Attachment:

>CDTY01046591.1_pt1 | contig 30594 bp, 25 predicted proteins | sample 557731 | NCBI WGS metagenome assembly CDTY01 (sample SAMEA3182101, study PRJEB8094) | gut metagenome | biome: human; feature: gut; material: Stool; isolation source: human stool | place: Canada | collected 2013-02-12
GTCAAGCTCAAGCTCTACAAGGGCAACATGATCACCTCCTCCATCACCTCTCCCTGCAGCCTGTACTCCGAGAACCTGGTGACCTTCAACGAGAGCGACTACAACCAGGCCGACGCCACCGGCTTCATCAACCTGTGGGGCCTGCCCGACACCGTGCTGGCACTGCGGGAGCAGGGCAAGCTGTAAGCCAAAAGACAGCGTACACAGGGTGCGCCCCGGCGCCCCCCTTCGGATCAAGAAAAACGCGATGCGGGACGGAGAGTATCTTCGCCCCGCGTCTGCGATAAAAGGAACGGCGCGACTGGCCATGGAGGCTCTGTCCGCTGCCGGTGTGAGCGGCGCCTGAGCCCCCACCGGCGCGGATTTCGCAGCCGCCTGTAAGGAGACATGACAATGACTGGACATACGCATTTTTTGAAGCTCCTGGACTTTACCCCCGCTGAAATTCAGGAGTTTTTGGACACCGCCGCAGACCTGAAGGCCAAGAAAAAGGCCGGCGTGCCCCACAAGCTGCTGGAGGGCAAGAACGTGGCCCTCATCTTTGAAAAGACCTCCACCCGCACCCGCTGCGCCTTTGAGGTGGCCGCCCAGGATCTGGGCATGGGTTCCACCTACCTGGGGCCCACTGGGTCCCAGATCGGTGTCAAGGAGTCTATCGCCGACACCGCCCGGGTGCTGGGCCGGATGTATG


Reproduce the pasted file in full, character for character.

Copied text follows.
>CDTY01046591.1_pt1 | contig 30594 bp, 25 predicted proteins | sample 557731 | NCBI WGS metagenome assembly CDTY01 (sample SAMEA3182101, study PRJEB8094) | gut metagenome | biome: human; feature: gut; material: Stool; isolation source: human stool | place: Canada | collected 2013-02-12
GTCAAGCTCAAGCTCTACAAGGGCAACATGATCACCTCCTCCATCACCTCTCCCTGCAGCCTGTACTCCGAGAACCTGGTGACCTTCAACGAGAGCGACTACAACCAGGCCGACGCCACCGGCTTCATCAACCTGTGGGGCCTGCCCGACACCGTGCTGGCACTGCGGGAGCAGGGCAAGCTGTAAGCCAAAAGACAGCGTACACAGGGTGCGCCCCGGCGCCCCCCTTCGGATCAAGAAAAACGCGATGCGGGACGGAGAGTATCTTCGCCCCGCGTCTGCGATAAAAGGAACGGCGCGACTGGCCATGGAGGCTCTGTCCGCTGCCGGTGTGAGCGGCGCCTGAGCCCCCACCGGCGCGGATTTCGCAGCCGCCTGTAAGGAGACATGACAATGACTGGACATACGCATTTTTTGAAGCTCCTGGACTTTACCCCCGCTGAAATTCAGGAGTTTTTGGACACCGCCGCAGACCTGAAGGCCAAGAAAAAGGCCGGCGTGCCCCACAAGCTGCTGGAGGGCAAGAACGTGGCCCTCATCTTTGAAAAGACCTCCACCCGCACCCGCTGCGCCTTTGAGGTGGCCGCCCAGGATCTGGGCATGGGTTCCACCTACCTGGGGCCCACTGGGTCCCAGATCGGTGTCAAGGAGTCTATCGCCGACACCGCCCGGGTGCTGGGCCGGATGTATG